Alex Chilton, A Personal History

alexjackrbw

Alex Chilton, RBW, Jack, outside Alex’s Treme, New Orleans, cottage, spring, 1998

A Man Called Destruction: The Life and Music of Alex Chilton, my wife Holly George-Warren‘s biography of Alex, hits bookshelves this week. (You can keep up with events and enjoy videos and reviews at the Facebook page.) In advance of that auspicious occasion, Paper magazine commissioned me to write an essay about how Alex and his music and life impacted my family. I’ve pasted the first paragraph below, with a link to the rest of the piece. Please enjoy!

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Technically, my wife Holly George-Warren worked on A Man Called Destruction: The Life and Music of Alex Chilton for about three years, but she’d been talking about it for almost two decades. A fan since the ’70s, she met Alex when he was washing dishes in New Orleans in the early ’80s. He was in the “rags” part of his riches-to-rags-to-riches arc, scraping jambalaya off tourists’ plates to make ends meet. Holly and Alex hit it off. A couple years later, he produced her band Clambake, an early step on his winding path back to musical activity. I came on the scene in 1987, when Holly’s band Das Furlines and my band the Fleshtones shared a bill. All I knew of Alex was that he’d been the 16-year-old white singer of The Box Tops, a kid who’d sounded like a 40-year-old black man on the 1967 smash “The Letter.” I’d heard-tell of his ’70s cult band Big Star, but I’d not checked them out. I learned more — a lot more — via Holly’s stories of Alex, and her expansive record collection, which included Box Tops LPs and the Big Star oeuvre alongside Alex’s eclectic, occasionally slapdash, intentionally confounding solo work. Holly also possessed The Cramps classic debut LP, Songs the Lord Taught Us, which Alex produced. I am partial to Big Star, but Holly loves it all.

                                                                                                                         Read more HERE.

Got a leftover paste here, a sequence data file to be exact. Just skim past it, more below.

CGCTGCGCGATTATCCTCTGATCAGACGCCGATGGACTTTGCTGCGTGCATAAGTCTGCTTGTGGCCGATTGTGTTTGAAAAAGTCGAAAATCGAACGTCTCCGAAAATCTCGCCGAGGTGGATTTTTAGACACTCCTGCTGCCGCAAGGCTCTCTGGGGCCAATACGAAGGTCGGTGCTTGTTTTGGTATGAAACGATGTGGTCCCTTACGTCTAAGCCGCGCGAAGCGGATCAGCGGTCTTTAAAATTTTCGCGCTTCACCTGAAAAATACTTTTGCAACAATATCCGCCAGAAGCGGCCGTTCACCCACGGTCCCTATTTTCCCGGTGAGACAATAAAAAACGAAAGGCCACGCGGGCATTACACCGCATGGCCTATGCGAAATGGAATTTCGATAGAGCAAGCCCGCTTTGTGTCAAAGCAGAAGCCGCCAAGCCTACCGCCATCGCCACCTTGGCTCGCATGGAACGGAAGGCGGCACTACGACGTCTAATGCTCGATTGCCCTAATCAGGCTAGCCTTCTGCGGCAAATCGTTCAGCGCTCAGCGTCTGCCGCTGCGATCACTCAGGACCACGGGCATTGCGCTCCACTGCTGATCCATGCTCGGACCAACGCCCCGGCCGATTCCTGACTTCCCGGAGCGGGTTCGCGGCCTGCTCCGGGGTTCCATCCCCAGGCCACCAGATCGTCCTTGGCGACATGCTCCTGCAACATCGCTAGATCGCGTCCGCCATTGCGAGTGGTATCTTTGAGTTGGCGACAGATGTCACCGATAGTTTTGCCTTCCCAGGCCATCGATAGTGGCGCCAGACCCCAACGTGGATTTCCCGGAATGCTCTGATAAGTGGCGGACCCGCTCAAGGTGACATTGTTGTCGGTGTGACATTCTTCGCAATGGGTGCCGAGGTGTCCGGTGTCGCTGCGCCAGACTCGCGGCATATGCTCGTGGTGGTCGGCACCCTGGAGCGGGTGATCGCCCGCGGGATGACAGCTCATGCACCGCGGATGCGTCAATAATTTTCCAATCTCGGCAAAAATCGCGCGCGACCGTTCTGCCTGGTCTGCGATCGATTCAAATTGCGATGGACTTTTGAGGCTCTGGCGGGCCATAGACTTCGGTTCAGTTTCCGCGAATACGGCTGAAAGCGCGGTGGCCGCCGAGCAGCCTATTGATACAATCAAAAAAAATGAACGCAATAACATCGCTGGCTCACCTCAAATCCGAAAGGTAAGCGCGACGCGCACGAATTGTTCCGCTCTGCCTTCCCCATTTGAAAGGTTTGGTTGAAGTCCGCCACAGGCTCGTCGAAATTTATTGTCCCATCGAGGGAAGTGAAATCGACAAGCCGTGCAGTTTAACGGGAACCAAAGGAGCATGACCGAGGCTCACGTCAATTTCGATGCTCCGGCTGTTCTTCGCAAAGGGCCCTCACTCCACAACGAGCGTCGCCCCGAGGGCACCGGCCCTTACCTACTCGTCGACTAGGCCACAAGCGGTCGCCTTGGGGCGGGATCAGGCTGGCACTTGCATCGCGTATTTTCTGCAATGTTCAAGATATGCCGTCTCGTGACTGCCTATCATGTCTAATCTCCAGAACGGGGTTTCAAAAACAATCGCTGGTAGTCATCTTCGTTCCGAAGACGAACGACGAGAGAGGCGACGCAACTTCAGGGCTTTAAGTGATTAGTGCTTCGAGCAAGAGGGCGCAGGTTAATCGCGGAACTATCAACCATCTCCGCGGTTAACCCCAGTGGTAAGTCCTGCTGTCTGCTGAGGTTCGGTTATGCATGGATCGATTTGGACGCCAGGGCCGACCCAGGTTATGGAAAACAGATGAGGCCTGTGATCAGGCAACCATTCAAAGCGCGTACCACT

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2 responses to “Alex Chilton, A Personal History

  1. I’m so glad I stumbled on news of this biography. I was lucky enough to meet Alex twice, and the first time was after the final 1st-gen Big Star show, when they opened for Badfinger at the Performance Center in Harvard Square after having had all of their equipment stolen. (The recording of this (rather amazingly good) performance that surfaced online a few years go was recorded by my best friend with a semi-pro Sony portable deck, and apparently stolen from a friend of his in the mid 90′s.) I remember asking him “Where are you going next?”, not realizing it had been the last date of the tour, and his replying “I don’t know about those guys, but I’m going back to Memphis to buy a guitar.” And then I talked to him after a solo show at the Rat; I asked him about the still unreleased 3rd album, and he stumbled for words for a second and then explained that “it had snakes coming off it.” (!)

    I just checked Amazon, and my review of #1 Record / Radio City is still the most helpful … it’s been gratifying to have been even a tiny part of this.

    • Thanks so much for these stories, Eric. I’ve heard the recording of that show and you are so right. Considering they’ve just been ripped off, they play surprisingly well. You’re so lucky to have seen them. Hope you get a chance to check out the book.

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